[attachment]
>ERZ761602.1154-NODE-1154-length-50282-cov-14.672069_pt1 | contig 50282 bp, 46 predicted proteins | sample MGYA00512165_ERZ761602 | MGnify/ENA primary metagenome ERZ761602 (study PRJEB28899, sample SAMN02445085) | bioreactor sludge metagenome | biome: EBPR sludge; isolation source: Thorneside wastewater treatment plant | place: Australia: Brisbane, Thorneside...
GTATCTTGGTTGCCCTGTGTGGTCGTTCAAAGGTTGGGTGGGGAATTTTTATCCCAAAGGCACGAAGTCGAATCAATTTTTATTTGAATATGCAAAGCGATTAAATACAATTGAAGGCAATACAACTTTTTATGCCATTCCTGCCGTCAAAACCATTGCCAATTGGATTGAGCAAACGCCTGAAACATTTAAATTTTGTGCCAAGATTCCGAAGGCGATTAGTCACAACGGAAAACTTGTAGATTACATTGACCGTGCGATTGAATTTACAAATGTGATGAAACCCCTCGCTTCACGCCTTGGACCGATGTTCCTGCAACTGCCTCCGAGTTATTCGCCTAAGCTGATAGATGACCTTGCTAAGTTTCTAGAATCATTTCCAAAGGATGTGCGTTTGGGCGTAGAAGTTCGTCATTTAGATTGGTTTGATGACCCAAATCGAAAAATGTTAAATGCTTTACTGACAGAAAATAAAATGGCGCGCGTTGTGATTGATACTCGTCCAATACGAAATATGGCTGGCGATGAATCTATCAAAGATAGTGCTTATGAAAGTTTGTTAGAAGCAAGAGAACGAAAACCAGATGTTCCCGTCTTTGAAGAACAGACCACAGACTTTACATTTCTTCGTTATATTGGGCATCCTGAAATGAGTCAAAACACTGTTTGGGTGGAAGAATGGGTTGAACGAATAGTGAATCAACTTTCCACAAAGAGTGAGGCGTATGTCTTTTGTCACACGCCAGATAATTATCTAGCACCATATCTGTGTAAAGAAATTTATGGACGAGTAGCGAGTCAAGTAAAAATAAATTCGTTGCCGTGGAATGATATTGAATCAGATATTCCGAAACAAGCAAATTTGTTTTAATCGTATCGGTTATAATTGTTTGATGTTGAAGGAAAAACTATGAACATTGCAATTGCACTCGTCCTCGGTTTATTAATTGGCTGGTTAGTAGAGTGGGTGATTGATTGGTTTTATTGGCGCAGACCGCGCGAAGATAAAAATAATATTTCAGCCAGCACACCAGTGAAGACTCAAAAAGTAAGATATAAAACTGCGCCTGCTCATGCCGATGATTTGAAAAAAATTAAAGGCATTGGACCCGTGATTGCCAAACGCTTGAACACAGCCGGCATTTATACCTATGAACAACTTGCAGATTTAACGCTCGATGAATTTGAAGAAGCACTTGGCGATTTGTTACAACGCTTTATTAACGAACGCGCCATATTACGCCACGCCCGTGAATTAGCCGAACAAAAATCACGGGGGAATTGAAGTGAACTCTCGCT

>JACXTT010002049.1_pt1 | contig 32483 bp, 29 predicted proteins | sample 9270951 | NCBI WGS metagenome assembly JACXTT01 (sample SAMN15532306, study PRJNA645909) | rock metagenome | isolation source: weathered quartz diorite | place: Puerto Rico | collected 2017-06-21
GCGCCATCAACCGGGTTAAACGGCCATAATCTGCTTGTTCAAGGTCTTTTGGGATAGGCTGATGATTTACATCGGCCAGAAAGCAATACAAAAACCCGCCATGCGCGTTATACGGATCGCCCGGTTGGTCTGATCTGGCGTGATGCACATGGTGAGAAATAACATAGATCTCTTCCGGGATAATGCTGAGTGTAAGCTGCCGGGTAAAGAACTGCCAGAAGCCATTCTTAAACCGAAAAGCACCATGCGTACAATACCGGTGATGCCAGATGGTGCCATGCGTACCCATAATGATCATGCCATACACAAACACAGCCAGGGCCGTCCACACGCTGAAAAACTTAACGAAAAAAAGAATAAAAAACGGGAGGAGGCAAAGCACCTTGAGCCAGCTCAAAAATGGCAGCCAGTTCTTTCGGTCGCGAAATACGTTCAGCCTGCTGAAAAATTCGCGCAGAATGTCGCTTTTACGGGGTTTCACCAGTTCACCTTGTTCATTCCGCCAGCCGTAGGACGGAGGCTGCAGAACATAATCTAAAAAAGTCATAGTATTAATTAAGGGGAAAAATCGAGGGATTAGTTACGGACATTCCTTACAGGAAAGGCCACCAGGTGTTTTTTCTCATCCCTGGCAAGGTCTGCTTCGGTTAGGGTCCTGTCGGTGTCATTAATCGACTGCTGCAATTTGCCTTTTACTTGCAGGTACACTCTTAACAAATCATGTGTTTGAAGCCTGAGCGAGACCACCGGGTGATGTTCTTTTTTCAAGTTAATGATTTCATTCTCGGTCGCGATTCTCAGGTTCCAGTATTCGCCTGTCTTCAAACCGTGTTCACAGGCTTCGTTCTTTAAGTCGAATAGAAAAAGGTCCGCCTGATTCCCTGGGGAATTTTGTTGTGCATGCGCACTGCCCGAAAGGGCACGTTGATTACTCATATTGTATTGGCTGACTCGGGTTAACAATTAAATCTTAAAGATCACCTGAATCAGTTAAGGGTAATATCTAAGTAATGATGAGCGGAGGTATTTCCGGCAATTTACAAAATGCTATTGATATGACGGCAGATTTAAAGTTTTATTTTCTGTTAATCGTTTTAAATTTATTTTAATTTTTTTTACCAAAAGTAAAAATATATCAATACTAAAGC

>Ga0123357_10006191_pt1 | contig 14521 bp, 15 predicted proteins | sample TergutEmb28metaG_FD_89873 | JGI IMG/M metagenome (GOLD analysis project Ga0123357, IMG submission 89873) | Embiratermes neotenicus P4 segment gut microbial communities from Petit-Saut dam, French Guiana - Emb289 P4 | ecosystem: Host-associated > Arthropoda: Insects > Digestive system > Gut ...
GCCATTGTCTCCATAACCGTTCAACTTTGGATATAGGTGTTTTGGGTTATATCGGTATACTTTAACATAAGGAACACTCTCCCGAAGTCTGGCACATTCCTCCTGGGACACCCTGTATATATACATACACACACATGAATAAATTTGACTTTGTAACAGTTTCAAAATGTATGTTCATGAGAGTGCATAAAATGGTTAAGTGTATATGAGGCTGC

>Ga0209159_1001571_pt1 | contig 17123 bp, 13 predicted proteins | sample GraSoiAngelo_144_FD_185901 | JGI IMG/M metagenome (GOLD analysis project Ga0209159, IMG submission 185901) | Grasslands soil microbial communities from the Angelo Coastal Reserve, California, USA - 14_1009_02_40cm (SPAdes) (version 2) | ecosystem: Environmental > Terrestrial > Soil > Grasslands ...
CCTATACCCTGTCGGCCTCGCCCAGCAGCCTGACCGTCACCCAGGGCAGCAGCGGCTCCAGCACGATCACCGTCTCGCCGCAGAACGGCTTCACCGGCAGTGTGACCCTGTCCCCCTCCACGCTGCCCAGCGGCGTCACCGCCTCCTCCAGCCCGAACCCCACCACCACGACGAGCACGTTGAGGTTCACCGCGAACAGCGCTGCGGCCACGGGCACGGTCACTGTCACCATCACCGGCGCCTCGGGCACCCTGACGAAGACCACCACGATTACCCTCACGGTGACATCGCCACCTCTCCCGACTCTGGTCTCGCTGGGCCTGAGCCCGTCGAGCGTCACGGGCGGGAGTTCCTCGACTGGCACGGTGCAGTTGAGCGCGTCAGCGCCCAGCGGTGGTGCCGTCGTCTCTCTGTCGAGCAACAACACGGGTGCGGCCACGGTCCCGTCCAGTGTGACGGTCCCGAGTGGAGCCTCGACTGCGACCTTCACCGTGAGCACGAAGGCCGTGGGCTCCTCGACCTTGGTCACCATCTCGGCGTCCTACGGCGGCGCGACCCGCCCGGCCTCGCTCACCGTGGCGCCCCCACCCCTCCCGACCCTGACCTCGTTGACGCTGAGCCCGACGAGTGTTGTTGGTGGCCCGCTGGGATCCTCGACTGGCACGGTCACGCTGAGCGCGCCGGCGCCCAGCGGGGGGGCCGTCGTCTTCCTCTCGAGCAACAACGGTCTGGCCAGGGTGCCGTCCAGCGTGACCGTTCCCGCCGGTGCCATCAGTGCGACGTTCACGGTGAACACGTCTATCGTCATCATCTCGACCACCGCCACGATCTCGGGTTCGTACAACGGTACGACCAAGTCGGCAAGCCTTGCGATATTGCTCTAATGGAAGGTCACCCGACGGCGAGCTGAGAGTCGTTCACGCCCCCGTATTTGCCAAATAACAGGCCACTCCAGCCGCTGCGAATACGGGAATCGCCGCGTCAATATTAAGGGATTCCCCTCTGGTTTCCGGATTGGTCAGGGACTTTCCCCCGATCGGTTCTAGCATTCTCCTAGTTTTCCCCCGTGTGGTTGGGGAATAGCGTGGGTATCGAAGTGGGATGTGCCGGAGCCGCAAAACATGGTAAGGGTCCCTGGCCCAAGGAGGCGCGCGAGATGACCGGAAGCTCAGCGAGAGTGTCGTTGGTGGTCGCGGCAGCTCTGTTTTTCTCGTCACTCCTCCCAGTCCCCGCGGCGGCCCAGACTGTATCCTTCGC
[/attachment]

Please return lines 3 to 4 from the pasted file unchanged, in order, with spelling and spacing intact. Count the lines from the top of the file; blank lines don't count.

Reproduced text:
>JACXTT010002049.1_pt1 | contig 32483 bp, 29 predicted proteins | sample 9270951 | NCBI WGS metagenome assembly JACXTT01 (sample SAMN15532306, study PRJNA645909) | rock metagenome | isolation source: weathered quartz diorite | place: Puerto Rico | collected 2017-06-21
GCGCCATCAACCGGGTTAAACGGCCATAATCTGCTTGTTCAAGGTCTTTTGGGATAGGCTGATGATTTACATCGGCCAGAAAGCAATACAAAAACCCGCCATGCGCGTTATACGGATCGCCCGGTTGGTCTGATCTGGCGTGATGCACATGGTGAGAAATAACATAGATCTCTTCCGGGATAATGCTGAGTGTAAGCTGCCGGGTAAAGAACTGCCAGAAGCCATTCTTAAACCGAAAAGCACCATGCGTACAATACCGGTGATGCCAGATGGTGCCATGCGTACCCATAATGATCATGCCATACACAAACACAGCCAGGGCCGTCCACACGCTGAAAAACTTAACGAAAAAAAGAATAAAAAACGGGAGGAGGCAAAGCACCTTGAGCCAGCTCAAAAATGGCAGCCAGTTCTTTCGGTCGCGAAATACGTTCAGCCTGCTGAAAAATTCGCGCAGAATGTCGCTTTTACGGGGTTTCACCAGTTCACCTTGTTCATTCCGCCAGCCGTAGGACGGAGGCTGCAGAACATAATCTAAAAAAGTCATAGTATTAATTAAGGGGAAAAATCGAGGGATTAGTTACGGACATTCCTTACAGGAAAGGCCACCAGGTGTTTTTTCTCATCCCTGGCAAGGTCTGCTTCGGTTAGGGTCCTGTCGGTGTCATTAATCGACTGCTGCAATTTGCCTTTTACTTGCAGGTACACTCTTAACAAATCATGTGTTTGAAGCCTGAGCGAGACCACCGGGTGATGTTCTTTTTTCAAGTTAATGATTTCATTCTCGGTCGCGATTCTCAGGTTCCAGTATTCGCCTGTCTTCAAACCGTGTTCACAGGCTTCGTTCTTTAAGTCGAATAGAAAAAGGTCCGCCTGATTCCCTGGGGAATTTTGTTGTGCATGCGCACTGCCCGAAAGGGCACGTTGATTACTCATATTGTATTGGCTGACTCGGGTTAACAATTAAATCTTAAAGATCACCTGAATCAGTTAAGGGTAATATCTAAGTAATGATGAGCGGAGGTATTTCCGGCAATTTACAAAATGCTATTGATATGACGGCAGATTTAAAGTTTTATTTTCTGTTAATCGTTTTAAATTTATTTTAATTTTTTTTACCAAAAGTAAAAATATATCAATACTAAAGC